I got into this half-marathon business when three of my housemates decided to run a marathon. I thought, “I can at least run a half.” So I signed up, and then there was no turning back. But I say in all honesty, if I can do this, anyone can.
I never had a dream or a goal to do a half-marathon. My thinking was more, “That would be a cool thing to do before I graduate.” But if you do have that goal, or if you even think it would just be cool to do – go for it. You can do it. I promise. With just a little determination and a lot of perseverance – you can do it.
I have a few things I’ve picked up along the way. You can take them or leave them. They might help.
1) Find a training schedule
Now, these do not work for everyone, as one of my housemates would attest, but I believe they do work for the majority of people. The individuals who make these are usually runners or marathoners themselves and so they have a good idea of how to slowly build muscle, when to relax, when to cross-train, etc. If you merely say, “I’m going to run for 3 miles everyday and then run a half marathon,” that is not likely to end well. You have to slowly build the muscle in your leg in order to build the endurance for a half marathon. So, I suggest a running schedule – the authors know what they’re talking about.
Some training schedules require cross training, some do not. Below are a couple examples of training schedules to give you some idea of the commitment. They are not overwhelming, but will require some of your time. (Most schedules are 10-12 weeks)
|10||Rest||4.5||3 or CT||5||Rest||9||CT|
|11||Rest||5||3 or CT||5||Rest||10||CT|
|12||Rest||4||3 or CT||2||Rest||13.1||Rest|
(CT = Cross Train – this includes swimming, biking, elliptical, or anything less impactful and focusing on different muscles than running)
(Does not have peak of training)
(These are not the “peak” or most intense weeks, those will usually cap at 10 – 12 miles on Sat)
2) Find a running partner
Once again, this is not necessary, but by week 4 or 5, it is incredibly helpful. Running partners aren’t so much about the socializing as they are about the accountability. It is even harder to bail on your schedule when that also entails bailing on another person.
I can’t emphasize this point enough. Take care of your shoes, and take note of your shoes! If your shoes seem worn out – buy new ones. If you’ve had your shoes for more two years – buy new ones. Pay attention to how much you are running on those shoes – maybe even log the miles. No shoe is supposed to be worn past 300-400 miles. If they are old, track to maybe half of that. If they are new, track the miles (even if it is only loosely). Running is not an expensive hobby, but when the money needs to be spent, it’s vital.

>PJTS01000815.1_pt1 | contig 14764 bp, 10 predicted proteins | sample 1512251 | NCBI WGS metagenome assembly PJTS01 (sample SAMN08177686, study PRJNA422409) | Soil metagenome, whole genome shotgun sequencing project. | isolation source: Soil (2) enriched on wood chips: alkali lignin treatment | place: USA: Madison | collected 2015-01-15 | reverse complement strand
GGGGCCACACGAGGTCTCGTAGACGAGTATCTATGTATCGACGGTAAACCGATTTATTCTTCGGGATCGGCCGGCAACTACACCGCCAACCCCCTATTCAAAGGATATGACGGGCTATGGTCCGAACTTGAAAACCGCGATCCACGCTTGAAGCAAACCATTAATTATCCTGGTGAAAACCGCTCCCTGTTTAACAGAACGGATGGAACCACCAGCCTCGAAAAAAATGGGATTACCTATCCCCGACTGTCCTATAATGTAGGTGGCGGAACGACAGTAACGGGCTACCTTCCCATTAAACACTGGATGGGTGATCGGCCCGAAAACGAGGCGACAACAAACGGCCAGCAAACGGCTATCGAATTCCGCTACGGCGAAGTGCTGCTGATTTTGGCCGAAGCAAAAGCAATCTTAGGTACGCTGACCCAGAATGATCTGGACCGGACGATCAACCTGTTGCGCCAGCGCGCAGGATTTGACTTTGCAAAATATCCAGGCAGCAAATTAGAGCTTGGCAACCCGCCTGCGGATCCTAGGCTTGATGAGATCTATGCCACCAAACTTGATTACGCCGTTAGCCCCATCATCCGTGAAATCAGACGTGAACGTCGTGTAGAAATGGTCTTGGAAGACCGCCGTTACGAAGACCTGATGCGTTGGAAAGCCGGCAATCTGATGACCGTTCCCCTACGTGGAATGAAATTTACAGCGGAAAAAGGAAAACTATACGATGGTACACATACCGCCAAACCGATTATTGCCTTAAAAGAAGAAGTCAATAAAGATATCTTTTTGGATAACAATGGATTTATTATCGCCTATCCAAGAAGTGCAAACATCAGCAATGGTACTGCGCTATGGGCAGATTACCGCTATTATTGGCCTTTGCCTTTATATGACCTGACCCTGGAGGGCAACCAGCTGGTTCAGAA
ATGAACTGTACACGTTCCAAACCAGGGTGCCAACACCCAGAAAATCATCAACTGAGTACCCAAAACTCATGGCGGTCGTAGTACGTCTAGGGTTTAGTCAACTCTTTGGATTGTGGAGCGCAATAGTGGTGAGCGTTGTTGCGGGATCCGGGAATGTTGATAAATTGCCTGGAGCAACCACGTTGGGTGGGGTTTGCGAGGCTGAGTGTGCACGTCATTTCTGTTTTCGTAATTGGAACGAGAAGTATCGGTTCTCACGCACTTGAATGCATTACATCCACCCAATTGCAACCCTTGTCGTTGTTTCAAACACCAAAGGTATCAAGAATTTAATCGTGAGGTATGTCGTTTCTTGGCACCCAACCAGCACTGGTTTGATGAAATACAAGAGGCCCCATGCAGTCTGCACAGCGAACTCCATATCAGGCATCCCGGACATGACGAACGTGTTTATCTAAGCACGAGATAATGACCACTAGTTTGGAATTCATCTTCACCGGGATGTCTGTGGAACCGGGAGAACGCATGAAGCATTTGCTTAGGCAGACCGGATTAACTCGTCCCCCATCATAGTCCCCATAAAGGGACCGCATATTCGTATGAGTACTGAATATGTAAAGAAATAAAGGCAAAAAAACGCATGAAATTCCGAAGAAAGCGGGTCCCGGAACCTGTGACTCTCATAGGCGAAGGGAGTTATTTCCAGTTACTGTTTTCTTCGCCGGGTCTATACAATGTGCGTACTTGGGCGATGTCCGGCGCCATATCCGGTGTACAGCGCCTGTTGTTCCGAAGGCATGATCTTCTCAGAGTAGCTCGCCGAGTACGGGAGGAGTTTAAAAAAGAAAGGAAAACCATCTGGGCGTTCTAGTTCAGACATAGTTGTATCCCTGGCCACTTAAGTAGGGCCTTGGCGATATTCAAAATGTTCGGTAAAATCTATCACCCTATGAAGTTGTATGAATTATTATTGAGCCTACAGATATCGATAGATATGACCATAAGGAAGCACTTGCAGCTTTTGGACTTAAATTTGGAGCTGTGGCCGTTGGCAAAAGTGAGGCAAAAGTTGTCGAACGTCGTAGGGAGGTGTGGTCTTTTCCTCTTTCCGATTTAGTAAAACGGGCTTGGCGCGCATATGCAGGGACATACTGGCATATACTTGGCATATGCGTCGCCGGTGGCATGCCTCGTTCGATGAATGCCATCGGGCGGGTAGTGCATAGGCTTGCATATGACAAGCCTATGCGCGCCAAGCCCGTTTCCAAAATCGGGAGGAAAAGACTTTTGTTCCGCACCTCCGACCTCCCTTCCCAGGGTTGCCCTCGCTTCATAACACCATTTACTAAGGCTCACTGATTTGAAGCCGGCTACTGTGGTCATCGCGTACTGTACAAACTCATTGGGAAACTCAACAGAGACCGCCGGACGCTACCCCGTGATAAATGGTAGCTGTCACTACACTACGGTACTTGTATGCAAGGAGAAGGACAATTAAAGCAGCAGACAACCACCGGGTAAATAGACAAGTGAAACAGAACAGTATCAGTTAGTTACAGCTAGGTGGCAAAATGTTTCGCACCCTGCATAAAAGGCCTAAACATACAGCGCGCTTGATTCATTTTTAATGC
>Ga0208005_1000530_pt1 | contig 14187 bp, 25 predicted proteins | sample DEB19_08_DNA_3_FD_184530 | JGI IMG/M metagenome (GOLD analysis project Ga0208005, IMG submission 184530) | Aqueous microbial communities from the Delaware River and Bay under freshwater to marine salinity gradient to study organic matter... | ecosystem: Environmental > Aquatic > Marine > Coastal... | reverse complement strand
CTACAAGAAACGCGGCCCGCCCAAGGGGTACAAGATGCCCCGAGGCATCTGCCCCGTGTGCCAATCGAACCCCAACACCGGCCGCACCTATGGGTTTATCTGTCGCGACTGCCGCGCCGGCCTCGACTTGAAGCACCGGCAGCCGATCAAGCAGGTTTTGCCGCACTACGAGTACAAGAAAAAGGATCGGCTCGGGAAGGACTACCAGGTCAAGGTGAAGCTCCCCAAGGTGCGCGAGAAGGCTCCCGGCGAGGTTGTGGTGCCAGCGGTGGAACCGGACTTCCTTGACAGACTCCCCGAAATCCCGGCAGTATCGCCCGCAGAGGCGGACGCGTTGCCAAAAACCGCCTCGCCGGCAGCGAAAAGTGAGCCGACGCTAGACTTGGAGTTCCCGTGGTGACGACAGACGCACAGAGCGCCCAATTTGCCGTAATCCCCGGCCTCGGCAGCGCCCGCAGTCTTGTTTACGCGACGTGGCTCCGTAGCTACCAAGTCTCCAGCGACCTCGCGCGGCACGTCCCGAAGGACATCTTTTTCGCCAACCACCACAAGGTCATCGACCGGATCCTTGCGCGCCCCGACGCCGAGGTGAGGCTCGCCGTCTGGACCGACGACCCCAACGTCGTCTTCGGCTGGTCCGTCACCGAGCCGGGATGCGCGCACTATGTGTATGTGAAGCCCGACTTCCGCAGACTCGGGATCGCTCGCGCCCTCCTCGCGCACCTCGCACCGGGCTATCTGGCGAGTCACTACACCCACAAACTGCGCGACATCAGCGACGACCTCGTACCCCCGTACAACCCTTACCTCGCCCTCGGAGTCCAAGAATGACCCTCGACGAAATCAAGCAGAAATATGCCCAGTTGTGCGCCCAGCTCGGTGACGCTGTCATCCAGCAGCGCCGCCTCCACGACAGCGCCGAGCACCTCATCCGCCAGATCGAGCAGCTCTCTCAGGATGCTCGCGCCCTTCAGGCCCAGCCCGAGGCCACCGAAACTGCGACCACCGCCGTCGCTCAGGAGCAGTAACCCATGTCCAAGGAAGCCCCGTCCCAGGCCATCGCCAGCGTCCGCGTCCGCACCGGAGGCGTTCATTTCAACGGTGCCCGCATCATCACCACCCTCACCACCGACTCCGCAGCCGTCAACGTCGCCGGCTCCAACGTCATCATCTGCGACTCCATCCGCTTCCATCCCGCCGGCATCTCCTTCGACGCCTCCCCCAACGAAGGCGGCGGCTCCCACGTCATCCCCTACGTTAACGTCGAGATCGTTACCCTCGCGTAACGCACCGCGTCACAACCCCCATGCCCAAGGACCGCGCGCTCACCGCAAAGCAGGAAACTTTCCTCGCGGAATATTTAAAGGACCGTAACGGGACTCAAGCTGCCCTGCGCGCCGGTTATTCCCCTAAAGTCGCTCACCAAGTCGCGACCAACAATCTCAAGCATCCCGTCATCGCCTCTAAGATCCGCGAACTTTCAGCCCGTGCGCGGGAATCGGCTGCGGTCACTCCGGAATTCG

4) Make a pre-run/post-run routine
Stretching is vital – especially in preventing no. 3. Always set aside at least 5 minutes before and after each run to stretch things out. Also find what areas you have that need stretching the most – what areas are most likely to be tight or sore for you and make sure you stretch those areas extra well.
5-10 minutes of leg stretches
5 minutes of heel and hip stretches
10 – 15 minutes of leg stretches
5-10 minutes heel and hip stretches
5) If something is hurting, look into it
I learned this one the hard way. Injuries happen, so don’t just ignore them. Before writing this article I sprained my ankle and figured it would just “go away.” Unsurprisingly, it didn’t. The quicker you get something checked out, the quicker you can start running again. I missed two weeks cause of this and I would NOT suggest that. You can go to the campus trainer if you get hurt and they are very helpful. Figure out what it is and then get back on that schedule.
Make sure you drink lots of water. Your run will feel much better if you do.
7) Just keep running
Finally, just don’t give up. If you want to do this, you can. Don’t hold yourself back. Everyday you’re supposed to run, just go run – and as long as possible just keep actually running. Even when you want to quit and walk, keep it at a light jog. On the days you don’t feel like it, at least plan to do a mile. Persevere. (As a side note, don’t continue running if you have actually injured yourself).
I hope these help and I hope this inspires some of you. Don’t let your mind get in the way of your goals.
There is a possibility I will be dragging myself across the finish line in April or I may be jogging with the walkers – or even being passed by the walkers. But I know I will be at a half marathon and hopefully will be able to say – I did that. I hope you can too!